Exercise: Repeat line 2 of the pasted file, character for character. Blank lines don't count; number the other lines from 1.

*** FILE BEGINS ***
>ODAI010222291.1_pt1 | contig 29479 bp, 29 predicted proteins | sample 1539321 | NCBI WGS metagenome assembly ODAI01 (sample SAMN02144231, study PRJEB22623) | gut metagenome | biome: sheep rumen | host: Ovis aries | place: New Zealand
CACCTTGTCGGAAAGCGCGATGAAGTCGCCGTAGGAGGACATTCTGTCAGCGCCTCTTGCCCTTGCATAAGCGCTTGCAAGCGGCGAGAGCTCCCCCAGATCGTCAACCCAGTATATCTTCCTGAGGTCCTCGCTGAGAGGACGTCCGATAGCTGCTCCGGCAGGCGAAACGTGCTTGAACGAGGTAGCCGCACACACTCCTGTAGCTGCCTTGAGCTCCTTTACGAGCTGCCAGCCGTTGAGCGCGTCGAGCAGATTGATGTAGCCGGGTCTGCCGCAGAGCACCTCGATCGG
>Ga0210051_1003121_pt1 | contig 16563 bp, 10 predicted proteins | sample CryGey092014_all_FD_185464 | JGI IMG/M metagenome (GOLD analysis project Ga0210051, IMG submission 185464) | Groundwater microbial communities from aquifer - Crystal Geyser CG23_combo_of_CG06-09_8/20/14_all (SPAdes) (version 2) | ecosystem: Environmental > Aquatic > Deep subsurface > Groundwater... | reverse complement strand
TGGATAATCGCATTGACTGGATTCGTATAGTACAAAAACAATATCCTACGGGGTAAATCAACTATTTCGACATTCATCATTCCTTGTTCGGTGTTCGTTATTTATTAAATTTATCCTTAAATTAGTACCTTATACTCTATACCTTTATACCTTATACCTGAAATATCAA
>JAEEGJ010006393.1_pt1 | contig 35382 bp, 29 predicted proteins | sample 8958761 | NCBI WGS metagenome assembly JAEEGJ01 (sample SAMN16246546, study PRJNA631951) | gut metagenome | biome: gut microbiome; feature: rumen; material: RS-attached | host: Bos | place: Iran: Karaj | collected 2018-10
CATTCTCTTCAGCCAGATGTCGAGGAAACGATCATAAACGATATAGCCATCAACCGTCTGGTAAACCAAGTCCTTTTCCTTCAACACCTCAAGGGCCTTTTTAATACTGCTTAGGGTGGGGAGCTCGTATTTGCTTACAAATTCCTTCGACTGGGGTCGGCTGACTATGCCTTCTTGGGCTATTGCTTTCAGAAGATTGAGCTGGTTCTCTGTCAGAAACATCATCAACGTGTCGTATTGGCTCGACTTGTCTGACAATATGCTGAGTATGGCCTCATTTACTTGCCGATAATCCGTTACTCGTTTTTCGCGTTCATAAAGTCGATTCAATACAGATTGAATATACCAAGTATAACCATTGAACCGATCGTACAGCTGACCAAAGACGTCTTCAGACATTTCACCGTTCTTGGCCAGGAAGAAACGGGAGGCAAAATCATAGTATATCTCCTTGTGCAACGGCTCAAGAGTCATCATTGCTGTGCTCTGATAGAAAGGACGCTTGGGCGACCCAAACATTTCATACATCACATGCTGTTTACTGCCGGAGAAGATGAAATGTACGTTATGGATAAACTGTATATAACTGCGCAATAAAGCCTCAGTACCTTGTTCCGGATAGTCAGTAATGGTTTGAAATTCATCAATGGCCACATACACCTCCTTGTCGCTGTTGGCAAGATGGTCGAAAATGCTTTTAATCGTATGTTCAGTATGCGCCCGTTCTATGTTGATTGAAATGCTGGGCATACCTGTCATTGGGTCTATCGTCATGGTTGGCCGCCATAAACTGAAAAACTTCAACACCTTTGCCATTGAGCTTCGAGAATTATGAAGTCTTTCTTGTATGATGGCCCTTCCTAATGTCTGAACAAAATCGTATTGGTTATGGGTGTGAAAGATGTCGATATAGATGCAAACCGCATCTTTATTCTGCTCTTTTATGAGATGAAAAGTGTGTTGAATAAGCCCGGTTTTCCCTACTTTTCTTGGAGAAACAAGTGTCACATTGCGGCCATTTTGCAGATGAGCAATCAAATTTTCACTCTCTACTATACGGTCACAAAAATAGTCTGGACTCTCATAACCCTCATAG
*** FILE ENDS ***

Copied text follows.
CACCTTGTCGGAAAGCGCGATGAAGTCGCCGTAGGAGGACATTCTGTCAGCGCCTCTTGCCCTTGCATAAGCGCTTGCAAGCGGCGAGAGCTCCCCCAGATCGTCAACCCAGTATATCTTCCTGAGGTCCTCGCTGAGAGGACGTCCGATAGCTGCTCCGGCAGGCGAAACGTGCTTGAACGAGGTAGCCGCACACACTCCTGTAGCTGCCTTGAGCTCCTTTACGAGCTGCCAGCCGTTGAGCGCGTCGAGCAGATTGATGTAGCCGGGTCTGCCGCAGAGCACCTCGATCGG